India PM Manmohan Singh battles retail reform crisis
India's Congress party has held a key meeting of senior officials, including PM Manmohan Singh and leader Sonia Gandhi, to tackle the crisis over controversial retail reform plans.
Mr Singh also spoke to two key coalition allies opposed to the move to try to shore up support.
Opponents say the move to allow 51% foreign ownership of multi-brand stores will damage small retailers.
Parliament has become paralysed, with forced adjournments almost daily.
Mr Singh on Tuesday defended the decision to open up the retail market to global supermarket chains, saying it would be good for both "farmers and the common man".
Although the decision on retail reform is an executive one that requires no parliamentary approval, opponents of the move have been pushing for an "adjournment motion" in parliament, which would spark a debate and vote on the issue.
On Wednesday, opposition members again demanded the adjournment motion and refused to recognise the chair, sparking an abandonment of parliamentary business initially till noon and then for the whole day.
Parliament has barely achieved any legislative work since its winter session opened on 22 November.
Opposition politicians say they will not allow it to function until the government rescinds the retail decision.
Since 2010, only one session of parliament has seen any normality and no major reforms have been passed in a year.
Congress appears unwilling to permit the adjournment motion, given the opposition to retail reform among key allies the Trinamool Congress and DMK.
Finance Minister Pranab Mukherjee met key MPs on Wednesday to argue the government's case.
One Congress MP told Reuters: "He rejected the idea of an adjournment motion, but said the government is open to discuss in parliament [foreign direct investment (FDI)] in retail."
NDTV reported that Congress had won the support of the DMK in any parliamentary vote.
Sushma Swaraj, of the main opposition Bharatiya Janata Party, said: "Why is the government running away from a vote? The government does not have majority support in parliament on FDI."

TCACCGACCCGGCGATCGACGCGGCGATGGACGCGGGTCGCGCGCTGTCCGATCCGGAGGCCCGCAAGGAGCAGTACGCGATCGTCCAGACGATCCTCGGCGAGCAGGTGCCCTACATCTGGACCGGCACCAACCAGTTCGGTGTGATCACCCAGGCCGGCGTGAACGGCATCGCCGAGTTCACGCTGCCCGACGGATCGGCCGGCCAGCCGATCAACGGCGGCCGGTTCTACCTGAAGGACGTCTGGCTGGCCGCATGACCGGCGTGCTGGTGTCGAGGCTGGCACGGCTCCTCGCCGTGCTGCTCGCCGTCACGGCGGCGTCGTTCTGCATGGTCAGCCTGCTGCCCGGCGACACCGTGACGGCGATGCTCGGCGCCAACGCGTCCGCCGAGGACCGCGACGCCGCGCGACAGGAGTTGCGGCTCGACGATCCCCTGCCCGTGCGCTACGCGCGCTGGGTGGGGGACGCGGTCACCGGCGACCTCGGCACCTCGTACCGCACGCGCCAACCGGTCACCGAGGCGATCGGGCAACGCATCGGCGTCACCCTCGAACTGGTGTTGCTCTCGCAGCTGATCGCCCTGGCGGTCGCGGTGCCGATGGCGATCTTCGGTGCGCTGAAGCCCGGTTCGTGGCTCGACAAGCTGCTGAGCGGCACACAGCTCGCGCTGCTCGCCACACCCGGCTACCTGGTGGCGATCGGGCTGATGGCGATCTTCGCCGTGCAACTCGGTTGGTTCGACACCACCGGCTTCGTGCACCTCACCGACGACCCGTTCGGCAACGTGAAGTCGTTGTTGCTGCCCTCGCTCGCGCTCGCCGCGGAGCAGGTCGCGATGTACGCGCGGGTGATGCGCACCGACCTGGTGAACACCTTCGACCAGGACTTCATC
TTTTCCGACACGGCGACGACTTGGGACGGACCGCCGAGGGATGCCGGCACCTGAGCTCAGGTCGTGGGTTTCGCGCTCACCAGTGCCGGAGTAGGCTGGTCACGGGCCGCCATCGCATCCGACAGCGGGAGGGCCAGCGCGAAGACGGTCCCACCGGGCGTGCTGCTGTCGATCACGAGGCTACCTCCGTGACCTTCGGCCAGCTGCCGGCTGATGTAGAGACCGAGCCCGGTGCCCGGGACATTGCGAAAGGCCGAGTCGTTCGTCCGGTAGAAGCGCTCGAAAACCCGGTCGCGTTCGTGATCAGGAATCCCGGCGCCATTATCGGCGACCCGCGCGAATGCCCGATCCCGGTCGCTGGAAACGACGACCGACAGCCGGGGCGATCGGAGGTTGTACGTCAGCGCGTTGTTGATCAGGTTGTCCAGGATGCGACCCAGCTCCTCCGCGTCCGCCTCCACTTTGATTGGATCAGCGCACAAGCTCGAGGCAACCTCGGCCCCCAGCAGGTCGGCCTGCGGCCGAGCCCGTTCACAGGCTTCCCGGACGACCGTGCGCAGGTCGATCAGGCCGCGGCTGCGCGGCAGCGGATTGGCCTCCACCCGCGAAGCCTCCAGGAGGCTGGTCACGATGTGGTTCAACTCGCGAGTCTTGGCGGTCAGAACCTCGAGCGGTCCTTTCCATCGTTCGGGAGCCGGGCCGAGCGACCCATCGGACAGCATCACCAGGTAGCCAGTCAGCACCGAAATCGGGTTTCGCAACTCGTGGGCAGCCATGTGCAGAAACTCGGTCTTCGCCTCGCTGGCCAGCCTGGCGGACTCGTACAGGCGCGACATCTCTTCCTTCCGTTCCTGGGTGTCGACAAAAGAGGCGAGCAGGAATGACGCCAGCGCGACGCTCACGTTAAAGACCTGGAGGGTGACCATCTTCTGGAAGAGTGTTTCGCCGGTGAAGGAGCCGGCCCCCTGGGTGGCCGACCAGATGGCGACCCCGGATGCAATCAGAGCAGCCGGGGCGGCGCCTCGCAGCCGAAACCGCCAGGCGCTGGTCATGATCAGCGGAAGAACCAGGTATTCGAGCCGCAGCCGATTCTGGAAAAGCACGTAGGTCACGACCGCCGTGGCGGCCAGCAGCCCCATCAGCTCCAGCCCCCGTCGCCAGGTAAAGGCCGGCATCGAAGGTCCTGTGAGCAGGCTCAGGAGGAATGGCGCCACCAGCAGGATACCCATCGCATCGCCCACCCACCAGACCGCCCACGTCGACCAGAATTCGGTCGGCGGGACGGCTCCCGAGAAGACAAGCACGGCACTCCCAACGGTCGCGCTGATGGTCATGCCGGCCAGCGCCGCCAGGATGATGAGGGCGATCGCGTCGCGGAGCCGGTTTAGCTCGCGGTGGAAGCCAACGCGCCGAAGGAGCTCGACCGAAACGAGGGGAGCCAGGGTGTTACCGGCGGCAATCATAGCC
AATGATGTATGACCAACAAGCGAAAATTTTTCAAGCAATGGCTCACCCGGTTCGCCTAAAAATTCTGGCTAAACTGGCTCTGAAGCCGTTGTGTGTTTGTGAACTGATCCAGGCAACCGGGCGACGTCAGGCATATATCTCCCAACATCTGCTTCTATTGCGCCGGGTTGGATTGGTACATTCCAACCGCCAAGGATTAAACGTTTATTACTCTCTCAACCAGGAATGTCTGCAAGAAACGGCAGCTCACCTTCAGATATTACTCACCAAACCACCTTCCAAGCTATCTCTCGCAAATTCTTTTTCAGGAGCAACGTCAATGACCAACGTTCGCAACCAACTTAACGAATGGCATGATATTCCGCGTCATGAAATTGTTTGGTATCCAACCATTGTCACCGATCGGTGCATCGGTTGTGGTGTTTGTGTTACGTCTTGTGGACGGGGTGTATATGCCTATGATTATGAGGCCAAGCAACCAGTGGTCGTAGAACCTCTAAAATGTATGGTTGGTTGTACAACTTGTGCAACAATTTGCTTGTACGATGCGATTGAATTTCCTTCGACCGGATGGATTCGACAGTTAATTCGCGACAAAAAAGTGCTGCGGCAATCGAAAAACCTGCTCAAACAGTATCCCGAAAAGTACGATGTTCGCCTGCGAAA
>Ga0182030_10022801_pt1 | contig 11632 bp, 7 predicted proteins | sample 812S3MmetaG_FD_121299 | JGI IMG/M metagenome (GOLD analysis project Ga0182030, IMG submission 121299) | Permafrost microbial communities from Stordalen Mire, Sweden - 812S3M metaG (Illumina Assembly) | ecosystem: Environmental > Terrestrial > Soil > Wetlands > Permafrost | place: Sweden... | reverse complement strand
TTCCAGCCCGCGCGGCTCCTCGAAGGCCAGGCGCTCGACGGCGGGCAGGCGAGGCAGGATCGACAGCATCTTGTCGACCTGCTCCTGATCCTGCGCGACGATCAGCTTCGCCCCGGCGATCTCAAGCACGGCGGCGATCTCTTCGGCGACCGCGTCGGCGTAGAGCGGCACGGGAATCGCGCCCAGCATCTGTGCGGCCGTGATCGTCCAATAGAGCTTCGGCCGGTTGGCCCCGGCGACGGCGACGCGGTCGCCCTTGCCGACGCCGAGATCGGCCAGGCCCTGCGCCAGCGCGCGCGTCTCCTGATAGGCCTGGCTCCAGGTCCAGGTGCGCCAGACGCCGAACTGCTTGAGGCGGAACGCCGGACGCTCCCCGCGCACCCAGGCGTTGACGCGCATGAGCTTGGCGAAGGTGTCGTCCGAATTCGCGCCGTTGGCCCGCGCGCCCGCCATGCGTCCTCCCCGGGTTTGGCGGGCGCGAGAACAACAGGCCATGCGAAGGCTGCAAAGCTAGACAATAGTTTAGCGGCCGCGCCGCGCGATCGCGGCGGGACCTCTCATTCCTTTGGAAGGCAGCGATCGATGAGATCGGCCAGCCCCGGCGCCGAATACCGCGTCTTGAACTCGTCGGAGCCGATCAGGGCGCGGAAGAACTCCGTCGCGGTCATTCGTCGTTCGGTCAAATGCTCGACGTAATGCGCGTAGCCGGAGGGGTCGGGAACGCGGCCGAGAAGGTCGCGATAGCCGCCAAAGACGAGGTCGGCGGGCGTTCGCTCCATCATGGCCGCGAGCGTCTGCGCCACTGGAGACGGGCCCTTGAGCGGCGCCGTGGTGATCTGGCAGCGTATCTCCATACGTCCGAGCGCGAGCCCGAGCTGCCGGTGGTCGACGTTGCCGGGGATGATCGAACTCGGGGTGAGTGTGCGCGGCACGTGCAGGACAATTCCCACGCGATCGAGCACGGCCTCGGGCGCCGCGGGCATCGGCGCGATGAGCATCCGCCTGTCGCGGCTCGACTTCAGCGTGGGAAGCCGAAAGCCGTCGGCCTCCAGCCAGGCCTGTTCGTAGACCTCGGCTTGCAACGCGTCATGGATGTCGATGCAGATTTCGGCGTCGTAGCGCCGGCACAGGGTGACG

In his first public statement on the controversial issue on Tuesday, Mr Singh said: "We have not taken this decision in any haste but after a lot of consideration. It is our firm conviction that the decision will benefit our country.
"We believe that it will bring modern technology to the country, improve rural infrastructure, reduce wastage of agricultural produce and enable our farmers to get better prices for their crops."
Mr Singh said his government policies were aimed at cutting damagingly high inflation rates.
He also said experience in other nations had shown that "both big and small retailers can easily co-exist in a big country like ours".
He said the government would not be forcing any states to follow the policy.
"State governments that are not convinced of its usefulness have the means to prevent foreign participation in retail businesses in their states," he said.
The government insists its retail reform will create tens of millions of jobs.
Allowing 51% foreign direct investment (FDI) in multi-brand retail stores will open up opportunities for groups such as Tesco and Wal-Mart to open stores in India.
Such operators can currently only sell wholesale in India and not directly to customers.